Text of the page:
What Can Labour Do for the EV Car Industry?

Rarely does a conversation with electric car industry staff at all levels go by without them lamenting the instability and indecisiveness of the regulatory and legislative environment in which the automotive industry operates.

With good reason, too, especially in the UK, where the outgoing government’s only consistent message has been for the country to be a world leader in electric vehicles. It has been that already, albeit world-leading only in causing confusion among the car-buying public as to whether or not they need to buy an EV, and by when.

Now, we have a new government and a new party running the country – will stability finally be afforded to the automotive industry and clarity to those buying the cars it creates?

It’s hard to imagine the new government could handle messaging worse than the previous one, yet we don’t know too much about Labour’s view on the industry and motorists beyond some rather broad statements that have created more questions than answers.

This uncertainty is typified by the one major headline the industry paid attention to during the campaign: Labour’s pledge to reverse Rishi Sunak’s reversal of the ban on the sale of non-electric cars by 2035, reinstating the 2030 deadline. It’s worth noting that the only law in place is that by 2030, 80% of new car sales must be electric, and the ‘ban’ is actually an argument over the remaining 20%.

Sunak’s pledge was to allow any fuel type to be sold for the non-electric share of the market, while Sir Keir Starmer’s statement suggests a return to the plan of that 20% being hybrids with a meaningful electric range (‘meaningful’ being something that was never actually quantified). This was Sunak’s previous plan before his latest one.

However, clarity and decisiveness are urgently needed. The period leading up to and beyond 2030 has never been a beacon of clarity, often treated as a problem for tomorrow. But now, the Labour government must address these issues as a live and present challenge.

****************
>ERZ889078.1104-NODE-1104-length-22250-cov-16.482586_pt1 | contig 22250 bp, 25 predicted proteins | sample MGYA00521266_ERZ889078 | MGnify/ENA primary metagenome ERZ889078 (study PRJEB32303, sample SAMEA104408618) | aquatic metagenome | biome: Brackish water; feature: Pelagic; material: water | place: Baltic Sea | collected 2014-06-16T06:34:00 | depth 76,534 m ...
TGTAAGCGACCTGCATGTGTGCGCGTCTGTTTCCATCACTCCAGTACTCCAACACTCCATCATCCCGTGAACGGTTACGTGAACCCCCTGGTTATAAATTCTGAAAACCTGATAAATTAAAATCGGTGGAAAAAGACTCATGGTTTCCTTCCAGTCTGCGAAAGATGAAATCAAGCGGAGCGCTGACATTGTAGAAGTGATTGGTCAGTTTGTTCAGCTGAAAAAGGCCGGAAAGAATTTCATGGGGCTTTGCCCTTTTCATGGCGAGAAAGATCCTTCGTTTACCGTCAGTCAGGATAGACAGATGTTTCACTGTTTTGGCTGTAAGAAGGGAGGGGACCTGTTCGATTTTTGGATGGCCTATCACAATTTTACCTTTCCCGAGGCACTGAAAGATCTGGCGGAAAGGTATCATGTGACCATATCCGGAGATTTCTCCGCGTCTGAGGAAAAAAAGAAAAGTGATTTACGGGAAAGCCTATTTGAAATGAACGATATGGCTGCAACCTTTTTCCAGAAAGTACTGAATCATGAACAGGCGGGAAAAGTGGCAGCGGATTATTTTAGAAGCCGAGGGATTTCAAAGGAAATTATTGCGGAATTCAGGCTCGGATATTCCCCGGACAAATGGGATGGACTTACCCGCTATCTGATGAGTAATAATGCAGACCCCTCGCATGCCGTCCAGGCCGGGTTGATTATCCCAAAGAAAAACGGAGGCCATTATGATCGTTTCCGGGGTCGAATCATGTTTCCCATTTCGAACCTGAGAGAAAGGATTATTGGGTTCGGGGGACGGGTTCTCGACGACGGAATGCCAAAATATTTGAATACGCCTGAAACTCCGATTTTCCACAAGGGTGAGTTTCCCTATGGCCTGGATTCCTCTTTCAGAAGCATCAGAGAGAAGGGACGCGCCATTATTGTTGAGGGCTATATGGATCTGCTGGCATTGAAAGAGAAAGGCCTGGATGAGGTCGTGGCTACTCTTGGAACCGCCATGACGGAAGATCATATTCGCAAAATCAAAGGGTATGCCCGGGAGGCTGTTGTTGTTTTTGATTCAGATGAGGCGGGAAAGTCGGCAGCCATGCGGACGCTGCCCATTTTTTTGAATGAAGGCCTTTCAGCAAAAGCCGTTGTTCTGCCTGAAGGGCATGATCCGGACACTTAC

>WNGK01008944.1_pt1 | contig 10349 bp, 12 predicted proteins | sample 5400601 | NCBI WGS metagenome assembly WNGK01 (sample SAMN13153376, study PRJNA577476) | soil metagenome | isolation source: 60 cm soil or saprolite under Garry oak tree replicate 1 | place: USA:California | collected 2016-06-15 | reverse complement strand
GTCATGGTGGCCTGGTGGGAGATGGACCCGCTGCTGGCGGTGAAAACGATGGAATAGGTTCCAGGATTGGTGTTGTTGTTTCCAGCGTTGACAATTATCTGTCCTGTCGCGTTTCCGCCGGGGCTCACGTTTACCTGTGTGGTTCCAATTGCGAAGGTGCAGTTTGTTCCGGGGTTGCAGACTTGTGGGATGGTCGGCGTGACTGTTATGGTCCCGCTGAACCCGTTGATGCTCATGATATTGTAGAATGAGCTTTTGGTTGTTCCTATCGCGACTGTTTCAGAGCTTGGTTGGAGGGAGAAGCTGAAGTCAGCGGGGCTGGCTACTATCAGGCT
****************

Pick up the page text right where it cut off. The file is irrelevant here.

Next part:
Labour has pledged to install more charging points for electric cars, which is crucial as trust is still needed in a charging network at scale that is fit for purpose. Not only do we need more chargers and a more reliable network, but we also need accountability for those chargers already in place.

Pothole repairs and modernising the transport infrastructure are also in Labour’s plans. Funding of £1.5 billion will support gigafactories, continuing financial support from the outgoing government to such projects, while money is also being pledged to R&D projects as well as green hydrogen to help support the HGV industry’s switch to greener transportation.

However, several questions remain unanswered. Will the UK follow Europe in imposing tariffs on Chinese-made electric cars? If not, will it use this as a way to entice Chinese manufacturers to build their cars here to avoid such tariffs? What support will Labour offer buyers to go electric, if any? This is crucial, as demand from private buyers for electric cars is waning, as the latest SMMT sales figures have shown.

An imminent King’s Speech will hopefully reveal the government’s plans for the automotive industry, including the types of cars UK buyers will be able to purchase and when, and perhaps offer incentives for those wishing to manufacture cars here as well.

Whatever its contents, let’s hope a clear policy is established and adhered to, providing much-needed stability for both the UK car and motor manufacturing sector and the electric vehicle buying public. The time for decisive action is now, and Labour has a unique opportunity to steer the UK’s EV industry toward a prosperous and sustainable future.

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Richard Alvin

Managing Editor of EV Powered who has a passion for electric converted classic cars - currently converting Lottie the Landy a 1965 Series II ex RAF Land Rover to electric power and the person responsible for two wheel reviews at EV Powered.